Super Green Thumb
Posts: 2036
Joined: Thu Mar 10, 2005 4:58 pm
Location: Michigan--LP(troll)

Long post w/questions at end

In the spirit of New Year's resolutions, here goes.

Some of you have been kind enough over the years to share your trials and sorrows as well as your joys. I've read about starting school to follow one's dreams; job losses and triumphs; personal trials; and more. I'm deeply touched and impressed that you all chose to share on an open forum (or on the Internet at all). You've comforted me with the loss of a pet, as well. Now I'm about to ask virtual strangers for advice on a non-garden subject, and I feel like an uncertain kid again. Here's some backstory, with question(s) to follow.

Never went to college. Graduated high school all right, but not at the top of my class (although according to the teachers the "potential" was there). Blew a state scholarship because I didn't want to "waste" the money and time going to college if I didn't know what my major was. Went to work right out of high school and did a variety of jobs before landing one that let to a fairly good position in about 10 years. Three years later they closed my office and moved all ops to Home Office about 90 minutes away; I was one class shy of an associate's degree in my field. Temp jobs led to another offer, only to have that one taken away for "budget cuts" after 3 months. Temp jobs again and thence to the place I've worked at for 12 years (minus 14 months for back surgery). Part of the reason for leaving prior to surgery had to do with certain personnel. Whilst recovering one of the "problems" left and I was offered that job, part time, for however long I could sit up per day. I took it and gradually worked up stamina to nearly full time. I should add that this place was owned by family friends (the owner worked with my mother at a different place before buying this company; now his children and I work together--kind of like working with siblings). So, I've worked at a family-owned business, but never a part of the family. They were exceedingly kind in helping me get my "work legs" back. Here's the "but". However, for the past year I've been on an "on-call" basis with highly irregular hours, and no advance warning of when or not I'll be working. The call comes in the morning for that day, so setting dr. appointments, etc., is difficult. I hate the commute, the job is dead-end, and any creative suggestions for workflow have been basically ignored over the years (yes, I did offer them with courtesy and respect). The business I'm in is rough enough without having to deal with no support from the boss; and now the other half of the problem has been re-hired. I've been given a new job with at least some stimulus but no increase in pay, and no permanent desk at which to work. Basically, folks, I've had enough. Stupid fear and economy in the dumps keeps me there. The loyalty factor that once was there has dissipated. I'd like to get paid for doing what I love, for a change. I'm good at what I do, but I'd like to translate that into a different profession. High school aptitude tests were no help--I had (and still have) too many interests to narrow down. I enjoy training working with animals but don't have the "thrassos" to be a vet or tech. I'm really good at catastrophic thinking, so risk management is not out of the question. Math skills are weak, and I'd rather be out in the field than answering the phone. Doing research (for anything other than a term paper) is fun but I tend to get bogged down in details. I enjoy editing, but who publishes in print these days. Is there such a thing as an online editor? Self-employment would be iffy--I'm not a salesman. I don't mind writing but am lousy with deadlines. I've read a lot but know I need/want formal education to switch careers. I care deeply about the environment, opinionated, not afraid to speak my mind (not always a good thing, mind you), and I want to be useful, part of a team, to know that I've/we've accomplished something; made a difference. OK, my heart has been poured out as much as I can, at this point. I apologize for the rambling. Mid-life (or later) crisis? Probably. Dissatisfaction? Oh, definitely.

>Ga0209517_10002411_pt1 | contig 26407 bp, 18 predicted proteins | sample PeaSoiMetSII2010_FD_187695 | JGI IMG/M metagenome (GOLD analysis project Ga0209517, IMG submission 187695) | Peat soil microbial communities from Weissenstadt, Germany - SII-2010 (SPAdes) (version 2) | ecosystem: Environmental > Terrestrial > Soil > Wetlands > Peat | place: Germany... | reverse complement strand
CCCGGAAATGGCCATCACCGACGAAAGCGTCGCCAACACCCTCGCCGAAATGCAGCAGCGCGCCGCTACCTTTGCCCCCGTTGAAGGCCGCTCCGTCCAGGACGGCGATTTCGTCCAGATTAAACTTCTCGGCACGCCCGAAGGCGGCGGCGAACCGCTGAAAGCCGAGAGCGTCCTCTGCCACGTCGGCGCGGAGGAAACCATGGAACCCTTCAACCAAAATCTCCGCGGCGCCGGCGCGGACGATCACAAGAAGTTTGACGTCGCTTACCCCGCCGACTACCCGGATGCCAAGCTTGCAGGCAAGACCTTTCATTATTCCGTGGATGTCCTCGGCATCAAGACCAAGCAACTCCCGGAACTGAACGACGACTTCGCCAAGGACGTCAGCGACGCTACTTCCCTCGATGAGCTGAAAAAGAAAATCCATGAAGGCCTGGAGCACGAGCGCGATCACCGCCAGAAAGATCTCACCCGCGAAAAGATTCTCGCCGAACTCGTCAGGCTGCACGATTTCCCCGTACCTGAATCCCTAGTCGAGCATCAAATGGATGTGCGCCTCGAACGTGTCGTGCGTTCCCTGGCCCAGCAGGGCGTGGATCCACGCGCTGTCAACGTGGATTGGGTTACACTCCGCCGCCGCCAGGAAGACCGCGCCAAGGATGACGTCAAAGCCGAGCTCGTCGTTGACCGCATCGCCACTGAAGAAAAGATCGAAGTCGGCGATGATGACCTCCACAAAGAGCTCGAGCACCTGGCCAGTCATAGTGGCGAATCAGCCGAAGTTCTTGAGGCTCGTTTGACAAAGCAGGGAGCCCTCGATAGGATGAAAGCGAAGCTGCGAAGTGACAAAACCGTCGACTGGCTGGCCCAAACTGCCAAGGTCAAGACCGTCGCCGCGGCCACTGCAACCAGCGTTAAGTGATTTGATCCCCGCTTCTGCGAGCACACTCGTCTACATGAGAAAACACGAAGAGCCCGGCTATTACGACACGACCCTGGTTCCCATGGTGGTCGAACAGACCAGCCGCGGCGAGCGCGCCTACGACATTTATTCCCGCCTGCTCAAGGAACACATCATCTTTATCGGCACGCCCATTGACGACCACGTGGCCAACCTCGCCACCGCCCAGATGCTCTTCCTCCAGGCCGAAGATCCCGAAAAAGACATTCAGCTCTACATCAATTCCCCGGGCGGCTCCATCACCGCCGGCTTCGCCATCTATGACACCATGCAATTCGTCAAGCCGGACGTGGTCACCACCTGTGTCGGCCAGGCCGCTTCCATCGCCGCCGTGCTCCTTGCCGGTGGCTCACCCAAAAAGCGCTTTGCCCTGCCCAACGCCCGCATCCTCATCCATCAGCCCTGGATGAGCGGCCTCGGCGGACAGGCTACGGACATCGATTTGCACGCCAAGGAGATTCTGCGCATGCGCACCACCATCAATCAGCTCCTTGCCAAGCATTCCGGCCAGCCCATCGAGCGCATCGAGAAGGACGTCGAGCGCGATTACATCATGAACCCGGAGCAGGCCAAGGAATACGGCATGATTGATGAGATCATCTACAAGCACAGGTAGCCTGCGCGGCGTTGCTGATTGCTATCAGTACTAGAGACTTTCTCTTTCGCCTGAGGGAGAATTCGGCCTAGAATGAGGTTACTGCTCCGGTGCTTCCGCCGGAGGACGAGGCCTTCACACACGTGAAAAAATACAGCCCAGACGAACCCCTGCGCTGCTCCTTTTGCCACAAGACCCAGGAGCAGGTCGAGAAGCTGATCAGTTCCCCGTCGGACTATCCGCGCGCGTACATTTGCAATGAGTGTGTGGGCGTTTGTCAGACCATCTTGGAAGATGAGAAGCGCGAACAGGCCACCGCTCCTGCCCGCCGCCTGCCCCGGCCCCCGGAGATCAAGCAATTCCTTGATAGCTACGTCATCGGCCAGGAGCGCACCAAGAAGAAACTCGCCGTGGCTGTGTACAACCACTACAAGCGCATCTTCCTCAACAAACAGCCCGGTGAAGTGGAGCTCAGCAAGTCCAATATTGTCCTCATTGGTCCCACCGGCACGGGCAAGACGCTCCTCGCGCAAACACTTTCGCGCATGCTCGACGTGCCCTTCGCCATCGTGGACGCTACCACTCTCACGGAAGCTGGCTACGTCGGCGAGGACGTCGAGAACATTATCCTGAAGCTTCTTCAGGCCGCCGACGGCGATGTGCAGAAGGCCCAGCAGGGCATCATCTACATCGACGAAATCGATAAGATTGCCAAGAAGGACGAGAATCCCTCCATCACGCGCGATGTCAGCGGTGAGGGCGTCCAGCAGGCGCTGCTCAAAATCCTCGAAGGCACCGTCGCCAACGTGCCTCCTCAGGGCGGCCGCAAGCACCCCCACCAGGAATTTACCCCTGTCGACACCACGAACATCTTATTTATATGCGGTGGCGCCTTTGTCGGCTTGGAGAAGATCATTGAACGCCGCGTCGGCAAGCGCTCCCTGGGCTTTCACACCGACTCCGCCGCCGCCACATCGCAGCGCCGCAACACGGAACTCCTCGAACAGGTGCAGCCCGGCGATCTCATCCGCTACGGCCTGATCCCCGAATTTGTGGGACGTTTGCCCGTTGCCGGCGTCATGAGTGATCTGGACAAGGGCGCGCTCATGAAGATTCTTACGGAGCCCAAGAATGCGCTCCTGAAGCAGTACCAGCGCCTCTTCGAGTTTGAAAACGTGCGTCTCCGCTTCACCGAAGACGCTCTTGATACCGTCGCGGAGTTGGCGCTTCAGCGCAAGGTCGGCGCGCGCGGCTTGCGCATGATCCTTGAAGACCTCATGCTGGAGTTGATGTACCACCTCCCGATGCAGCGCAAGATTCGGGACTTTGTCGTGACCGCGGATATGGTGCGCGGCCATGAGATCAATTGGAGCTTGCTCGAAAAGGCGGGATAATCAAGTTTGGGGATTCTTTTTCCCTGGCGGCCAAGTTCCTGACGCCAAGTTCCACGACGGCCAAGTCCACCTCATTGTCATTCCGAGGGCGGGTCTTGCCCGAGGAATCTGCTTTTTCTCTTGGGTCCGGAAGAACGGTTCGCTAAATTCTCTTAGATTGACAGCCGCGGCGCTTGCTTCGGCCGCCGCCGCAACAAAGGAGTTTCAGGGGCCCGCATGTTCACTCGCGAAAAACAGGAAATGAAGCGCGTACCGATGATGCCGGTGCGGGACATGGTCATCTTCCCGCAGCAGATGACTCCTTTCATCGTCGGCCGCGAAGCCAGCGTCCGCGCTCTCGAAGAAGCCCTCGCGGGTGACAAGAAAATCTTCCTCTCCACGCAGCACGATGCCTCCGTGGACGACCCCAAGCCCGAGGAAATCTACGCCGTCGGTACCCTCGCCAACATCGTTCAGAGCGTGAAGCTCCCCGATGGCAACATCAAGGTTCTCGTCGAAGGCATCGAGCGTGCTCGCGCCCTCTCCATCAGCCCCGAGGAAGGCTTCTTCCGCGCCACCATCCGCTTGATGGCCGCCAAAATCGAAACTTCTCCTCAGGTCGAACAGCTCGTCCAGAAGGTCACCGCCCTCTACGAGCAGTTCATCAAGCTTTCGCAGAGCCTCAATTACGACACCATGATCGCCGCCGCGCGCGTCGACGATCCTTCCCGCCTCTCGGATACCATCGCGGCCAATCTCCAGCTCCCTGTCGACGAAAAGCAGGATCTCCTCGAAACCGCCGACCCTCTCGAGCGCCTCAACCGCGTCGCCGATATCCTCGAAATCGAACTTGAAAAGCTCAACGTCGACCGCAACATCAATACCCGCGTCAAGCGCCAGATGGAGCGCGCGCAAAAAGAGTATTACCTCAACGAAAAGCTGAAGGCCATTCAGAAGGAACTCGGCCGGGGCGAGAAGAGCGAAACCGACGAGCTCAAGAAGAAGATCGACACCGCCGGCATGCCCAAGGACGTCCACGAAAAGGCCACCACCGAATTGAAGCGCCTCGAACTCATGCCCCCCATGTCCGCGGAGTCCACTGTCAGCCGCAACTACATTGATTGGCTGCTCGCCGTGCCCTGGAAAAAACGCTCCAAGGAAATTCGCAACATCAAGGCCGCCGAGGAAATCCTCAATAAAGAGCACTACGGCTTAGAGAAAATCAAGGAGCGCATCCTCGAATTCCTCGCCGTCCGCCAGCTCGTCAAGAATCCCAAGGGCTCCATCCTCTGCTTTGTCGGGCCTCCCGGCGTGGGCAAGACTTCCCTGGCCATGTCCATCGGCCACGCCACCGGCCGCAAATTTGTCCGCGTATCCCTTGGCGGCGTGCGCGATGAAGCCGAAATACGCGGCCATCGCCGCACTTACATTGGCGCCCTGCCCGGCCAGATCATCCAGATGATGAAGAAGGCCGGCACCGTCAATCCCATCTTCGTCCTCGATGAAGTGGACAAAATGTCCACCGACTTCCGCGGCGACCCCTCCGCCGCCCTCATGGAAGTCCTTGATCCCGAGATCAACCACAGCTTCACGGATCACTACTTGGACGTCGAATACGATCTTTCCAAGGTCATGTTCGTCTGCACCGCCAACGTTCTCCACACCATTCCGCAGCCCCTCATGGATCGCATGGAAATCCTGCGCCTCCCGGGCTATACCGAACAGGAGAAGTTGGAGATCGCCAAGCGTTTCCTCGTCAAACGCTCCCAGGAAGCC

Experience has taught me that wisdom can come from unlikely sources (like even spouses...); which is why I'm writing. Those of you who work at jobs that you more than tolerate (yea, even enjoy), what advice would you give to someone like me? Those of you who have taken the plunge (voluntary or otherwise), what was your tipping point, your "aha" moment?